4K resolution is appearing in nearly everything digital these days! It’s now found in all higher quality PC monitors, consumer projectors, cameras, camcorders and gaming consoles. It will also soon be much more common in smartphone and tablet displays and is already found as a recording spec in all of the best smartphone cameras as well.
6. Where can consumers currently get/watch 4K content (e.g., streaming sites, 4K UHD Blu-ray players, etc.)? Why isn’t broadcast TV in 4K yet, and when is this coming?
The best and most easily accessible sources of 4K content for anyone anywhere in the world are 4K UHD Blu-ray discs. You’ll need a 4K Blu-ray player to play them but if you get one, you can watch any of the dozens of 4K movies now coming to Blu-ray on your 4K TV even if you have no other source of 4K content or the right internet connectivity to access streaming media apps. After 4K Blu-ray, the most easily accessible content in 4K is the stuff available from streaming internet services like Vudu, Amazon Prime, Netflix, YouTube, Hulu and others and apps for all of these are found on most 4K TVs right out of the box. However you’ll needs at least 20Mbps of connectivity to your home in order to stream 4K video from said apps.
Some broadcast/satellite operators like Dish and Comcast are now offering live satellite feeds of sports and other programming in some parts of the U.S through their own DVR devices.
7. Technology seems to change so fast – what will be the next advancement after 4K (8K?), and when do you expect this technology to arrive and garner significant interest from consumers?
I think that 4K is already garnering some serious interest from consumers. It’s in fact becoming seriously mainstream and nearly half the new TVs sold in the U.S in 2016 will be 4K UHD models according to the latest consumer research findings. 4K content still needs lots more development but these TVs also upscale non 4K content to display on their screens much better than it would in a non-4K TV so consumers can still get lots of benefit from them even if they’re not using their new TV to watch native 4K video sources.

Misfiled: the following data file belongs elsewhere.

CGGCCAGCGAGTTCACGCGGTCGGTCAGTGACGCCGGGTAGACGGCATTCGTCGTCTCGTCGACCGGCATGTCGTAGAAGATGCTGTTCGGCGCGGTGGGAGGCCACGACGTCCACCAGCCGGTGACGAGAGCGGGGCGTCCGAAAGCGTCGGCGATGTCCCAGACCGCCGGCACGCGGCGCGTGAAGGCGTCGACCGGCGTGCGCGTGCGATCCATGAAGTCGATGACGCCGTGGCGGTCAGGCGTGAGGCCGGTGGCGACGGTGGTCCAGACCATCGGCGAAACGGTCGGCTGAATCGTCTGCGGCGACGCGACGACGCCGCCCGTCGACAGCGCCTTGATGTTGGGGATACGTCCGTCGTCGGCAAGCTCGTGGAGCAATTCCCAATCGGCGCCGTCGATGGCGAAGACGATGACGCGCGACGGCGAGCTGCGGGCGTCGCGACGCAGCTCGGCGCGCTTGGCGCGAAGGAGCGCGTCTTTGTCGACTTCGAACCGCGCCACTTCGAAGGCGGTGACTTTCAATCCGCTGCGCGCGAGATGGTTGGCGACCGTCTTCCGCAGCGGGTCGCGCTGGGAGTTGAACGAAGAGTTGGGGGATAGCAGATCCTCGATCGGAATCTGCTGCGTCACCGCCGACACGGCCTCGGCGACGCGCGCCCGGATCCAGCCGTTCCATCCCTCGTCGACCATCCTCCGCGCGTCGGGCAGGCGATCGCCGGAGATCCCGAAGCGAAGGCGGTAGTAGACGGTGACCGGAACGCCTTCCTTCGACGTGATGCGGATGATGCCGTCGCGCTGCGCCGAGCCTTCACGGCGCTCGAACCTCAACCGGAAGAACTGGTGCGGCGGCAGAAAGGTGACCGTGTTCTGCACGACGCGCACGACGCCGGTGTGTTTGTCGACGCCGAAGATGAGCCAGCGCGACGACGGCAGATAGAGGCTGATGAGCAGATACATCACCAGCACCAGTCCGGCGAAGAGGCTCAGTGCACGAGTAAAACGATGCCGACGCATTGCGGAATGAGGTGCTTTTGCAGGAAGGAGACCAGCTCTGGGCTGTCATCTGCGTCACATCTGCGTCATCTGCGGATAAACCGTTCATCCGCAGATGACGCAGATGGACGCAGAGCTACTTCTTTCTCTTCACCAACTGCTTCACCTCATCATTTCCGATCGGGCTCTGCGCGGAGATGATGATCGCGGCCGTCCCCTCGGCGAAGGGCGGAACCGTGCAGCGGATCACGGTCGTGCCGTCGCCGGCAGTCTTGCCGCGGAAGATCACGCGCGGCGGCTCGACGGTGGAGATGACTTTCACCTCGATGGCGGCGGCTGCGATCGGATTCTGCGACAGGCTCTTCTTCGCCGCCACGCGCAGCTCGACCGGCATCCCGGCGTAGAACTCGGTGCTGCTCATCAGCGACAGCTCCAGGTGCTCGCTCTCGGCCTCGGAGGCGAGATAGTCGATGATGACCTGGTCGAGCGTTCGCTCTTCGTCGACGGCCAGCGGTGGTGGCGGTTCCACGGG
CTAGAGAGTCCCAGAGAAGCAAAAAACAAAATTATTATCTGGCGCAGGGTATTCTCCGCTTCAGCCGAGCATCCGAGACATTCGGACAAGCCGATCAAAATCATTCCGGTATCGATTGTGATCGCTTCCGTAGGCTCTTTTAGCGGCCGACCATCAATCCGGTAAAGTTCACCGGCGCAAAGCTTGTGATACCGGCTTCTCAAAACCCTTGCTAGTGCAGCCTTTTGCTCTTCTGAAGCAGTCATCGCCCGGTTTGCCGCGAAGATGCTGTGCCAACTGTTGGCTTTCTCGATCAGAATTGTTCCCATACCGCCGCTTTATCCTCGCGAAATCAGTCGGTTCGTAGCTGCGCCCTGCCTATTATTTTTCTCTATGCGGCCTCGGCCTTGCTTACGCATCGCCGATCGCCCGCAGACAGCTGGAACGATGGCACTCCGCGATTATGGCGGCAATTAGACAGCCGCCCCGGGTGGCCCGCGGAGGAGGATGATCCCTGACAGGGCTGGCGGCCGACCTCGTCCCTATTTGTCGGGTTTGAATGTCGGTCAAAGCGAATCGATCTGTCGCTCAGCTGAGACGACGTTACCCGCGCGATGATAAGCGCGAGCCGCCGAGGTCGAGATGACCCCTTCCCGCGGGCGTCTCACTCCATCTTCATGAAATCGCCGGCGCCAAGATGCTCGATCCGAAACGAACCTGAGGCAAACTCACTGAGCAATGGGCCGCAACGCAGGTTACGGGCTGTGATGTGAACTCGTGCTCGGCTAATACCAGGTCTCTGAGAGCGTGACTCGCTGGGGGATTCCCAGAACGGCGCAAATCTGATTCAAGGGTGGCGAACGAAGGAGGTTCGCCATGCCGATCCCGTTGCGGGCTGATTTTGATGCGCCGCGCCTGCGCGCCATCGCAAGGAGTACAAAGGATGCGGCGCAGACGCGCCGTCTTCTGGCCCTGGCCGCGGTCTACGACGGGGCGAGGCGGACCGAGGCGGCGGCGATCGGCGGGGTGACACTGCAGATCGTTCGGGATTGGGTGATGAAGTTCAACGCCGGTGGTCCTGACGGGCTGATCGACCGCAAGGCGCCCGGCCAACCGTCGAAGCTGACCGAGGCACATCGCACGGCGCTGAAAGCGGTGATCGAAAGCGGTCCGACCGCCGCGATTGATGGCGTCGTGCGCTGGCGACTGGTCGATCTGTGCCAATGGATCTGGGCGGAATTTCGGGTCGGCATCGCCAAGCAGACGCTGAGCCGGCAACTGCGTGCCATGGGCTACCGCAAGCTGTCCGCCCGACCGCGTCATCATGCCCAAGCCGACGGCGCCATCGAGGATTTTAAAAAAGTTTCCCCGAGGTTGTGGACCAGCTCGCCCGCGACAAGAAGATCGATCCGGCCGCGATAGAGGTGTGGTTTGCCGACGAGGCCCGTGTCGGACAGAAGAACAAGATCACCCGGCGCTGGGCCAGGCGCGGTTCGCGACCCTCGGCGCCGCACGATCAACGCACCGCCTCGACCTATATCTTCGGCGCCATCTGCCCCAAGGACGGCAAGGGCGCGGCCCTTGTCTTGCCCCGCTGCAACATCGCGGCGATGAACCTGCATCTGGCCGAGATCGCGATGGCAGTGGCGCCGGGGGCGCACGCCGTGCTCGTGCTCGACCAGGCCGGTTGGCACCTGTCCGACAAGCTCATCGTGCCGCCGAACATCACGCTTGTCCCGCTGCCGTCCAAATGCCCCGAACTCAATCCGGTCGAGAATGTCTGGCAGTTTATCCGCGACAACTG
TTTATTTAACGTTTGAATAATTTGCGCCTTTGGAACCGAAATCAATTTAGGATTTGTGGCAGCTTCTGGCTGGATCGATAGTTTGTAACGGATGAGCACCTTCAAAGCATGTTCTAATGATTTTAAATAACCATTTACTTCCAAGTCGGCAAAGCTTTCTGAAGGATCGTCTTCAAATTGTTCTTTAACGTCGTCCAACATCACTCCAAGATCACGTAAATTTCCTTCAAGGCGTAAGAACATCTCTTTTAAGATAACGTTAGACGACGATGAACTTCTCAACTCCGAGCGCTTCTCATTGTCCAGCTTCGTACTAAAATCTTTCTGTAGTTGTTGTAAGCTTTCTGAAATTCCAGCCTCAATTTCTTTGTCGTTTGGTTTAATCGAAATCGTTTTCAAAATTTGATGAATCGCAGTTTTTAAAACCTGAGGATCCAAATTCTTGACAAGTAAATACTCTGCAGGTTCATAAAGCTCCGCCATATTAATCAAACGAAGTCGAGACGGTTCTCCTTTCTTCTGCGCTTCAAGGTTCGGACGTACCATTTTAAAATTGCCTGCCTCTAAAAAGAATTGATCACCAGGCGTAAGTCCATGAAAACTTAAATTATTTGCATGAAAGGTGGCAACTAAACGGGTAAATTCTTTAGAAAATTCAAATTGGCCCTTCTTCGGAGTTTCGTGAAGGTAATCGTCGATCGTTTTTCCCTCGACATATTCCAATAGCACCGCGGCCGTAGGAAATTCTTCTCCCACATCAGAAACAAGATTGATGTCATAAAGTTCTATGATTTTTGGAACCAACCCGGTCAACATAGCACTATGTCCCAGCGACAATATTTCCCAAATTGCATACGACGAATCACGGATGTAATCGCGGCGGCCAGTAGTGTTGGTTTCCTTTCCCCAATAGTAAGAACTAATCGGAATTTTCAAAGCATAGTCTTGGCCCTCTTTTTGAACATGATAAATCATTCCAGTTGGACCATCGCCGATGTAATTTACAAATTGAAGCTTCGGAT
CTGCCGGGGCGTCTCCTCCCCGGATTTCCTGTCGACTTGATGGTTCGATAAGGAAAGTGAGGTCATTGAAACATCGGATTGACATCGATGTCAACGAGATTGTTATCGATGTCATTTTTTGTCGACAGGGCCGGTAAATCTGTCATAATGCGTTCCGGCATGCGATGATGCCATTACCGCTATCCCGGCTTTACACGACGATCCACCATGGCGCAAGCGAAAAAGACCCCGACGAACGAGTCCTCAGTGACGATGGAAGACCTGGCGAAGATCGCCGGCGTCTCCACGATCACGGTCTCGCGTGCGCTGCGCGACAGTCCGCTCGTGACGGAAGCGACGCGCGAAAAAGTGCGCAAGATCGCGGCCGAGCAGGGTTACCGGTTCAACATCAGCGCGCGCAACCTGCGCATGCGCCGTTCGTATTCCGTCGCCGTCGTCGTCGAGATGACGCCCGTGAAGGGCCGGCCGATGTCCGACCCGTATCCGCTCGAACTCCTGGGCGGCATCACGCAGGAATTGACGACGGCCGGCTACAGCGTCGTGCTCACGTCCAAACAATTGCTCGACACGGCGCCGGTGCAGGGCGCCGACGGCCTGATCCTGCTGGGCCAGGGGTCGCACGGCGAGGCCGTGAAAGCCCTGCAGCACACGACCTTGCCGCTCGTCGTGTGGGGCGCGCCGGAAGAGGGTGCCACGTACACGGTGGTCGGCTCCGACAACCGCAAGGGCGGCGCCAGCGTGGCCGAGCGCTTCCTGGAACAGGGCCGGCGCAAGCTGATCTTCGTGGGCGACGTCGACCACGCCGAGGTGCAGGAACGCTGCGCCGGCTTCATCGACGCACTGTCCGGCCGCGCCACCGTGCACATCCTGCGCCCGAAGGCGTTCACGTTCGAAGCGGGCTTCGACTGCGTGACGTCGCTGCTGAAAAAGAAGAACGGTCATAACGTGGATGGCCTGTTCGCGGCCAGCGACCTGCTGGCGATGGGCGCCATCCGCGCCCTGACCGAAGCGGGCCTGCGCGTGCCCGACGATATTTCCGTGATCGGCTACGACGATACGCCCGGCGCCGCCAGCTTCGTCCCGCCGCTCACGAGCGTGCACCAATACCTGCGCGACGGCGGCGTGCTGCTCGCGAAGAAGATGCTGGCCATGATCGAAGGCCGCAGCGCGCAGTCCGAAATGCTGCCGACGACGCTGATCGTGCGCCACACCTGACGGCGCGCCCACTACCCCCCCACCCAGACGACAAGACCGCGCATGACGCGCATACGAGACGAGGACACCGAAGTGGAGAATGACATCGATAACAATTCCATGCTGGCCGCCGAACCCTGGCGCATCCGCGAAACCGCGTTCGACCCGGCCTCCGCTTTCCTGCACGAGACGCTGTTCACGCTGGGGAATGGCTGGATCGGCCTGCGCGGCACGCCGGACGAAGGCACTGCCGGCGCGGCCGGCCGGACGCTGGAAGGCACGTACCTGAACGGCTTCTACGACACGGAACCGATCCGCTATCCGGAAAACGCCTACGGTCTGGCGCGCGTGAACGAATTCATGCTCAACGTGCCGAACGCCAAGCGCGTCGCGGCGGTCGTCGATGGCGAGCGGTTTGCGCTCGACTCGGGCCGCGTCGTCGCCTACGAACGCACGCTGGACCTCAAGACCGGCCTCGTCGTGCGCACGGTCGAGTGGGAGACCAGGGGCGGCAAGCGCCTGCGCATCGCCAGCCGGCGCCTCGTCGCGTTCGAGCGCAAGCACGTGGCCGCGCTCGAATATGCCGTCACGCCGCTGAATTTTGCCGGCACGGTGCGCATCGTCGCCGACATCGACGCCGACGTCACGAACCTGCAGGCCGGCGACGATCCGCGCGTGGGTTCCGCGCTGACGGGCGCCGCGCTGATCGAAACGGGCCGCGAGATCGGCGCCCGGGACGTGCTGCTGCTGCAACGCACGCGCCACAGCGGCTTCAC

As for the next major developments. I think that 8K is still at least a couple years away and a lot of problems with transmitting that much video data first need to be fixes before we really see 8K TVs and content appear anywhere in a real way. Instead, the biggest developments to come in the next year and 2018 will be with much bigger enhancements to HDR technology, with TVs coming out with much better color delivery, much higher display brightness capacity and better black performance. All of these things will combine to create picture realism like nothing human beings have ever seen before in a digital screen.
A couple key buying tips for getting your first 4K TV:
Most importantly of all, buy the TV with the biggest display you can reasonably afford. 4K resolution and HDR both look much better on larger screens.
An HDR 4K TV is definitely much better than a non-HDR 4K TV and man very affordable HDR models are now sold, such as Vizio’s excellent P-sereis TVs or Sony’s very low-price X800D and X750D 4K HDR televisions.
Pay attention to the real display specs of your 4K TV, the smart platform and other “features” like “Motionflow” “AutoMotion Plus” and “HDR1000” are mostly unimportant or completely dishonest in conveying actual display performance.
Don’t buy a 4K TV that’s from before early 2015. Many older models are no longer up to the current standards for viewing the best 4K content sources.
There are many excellent 4K TVs with HDR even sold now for less than $1000. So buying one doesn’t have to be a budget breaking event.
Story by 4k.com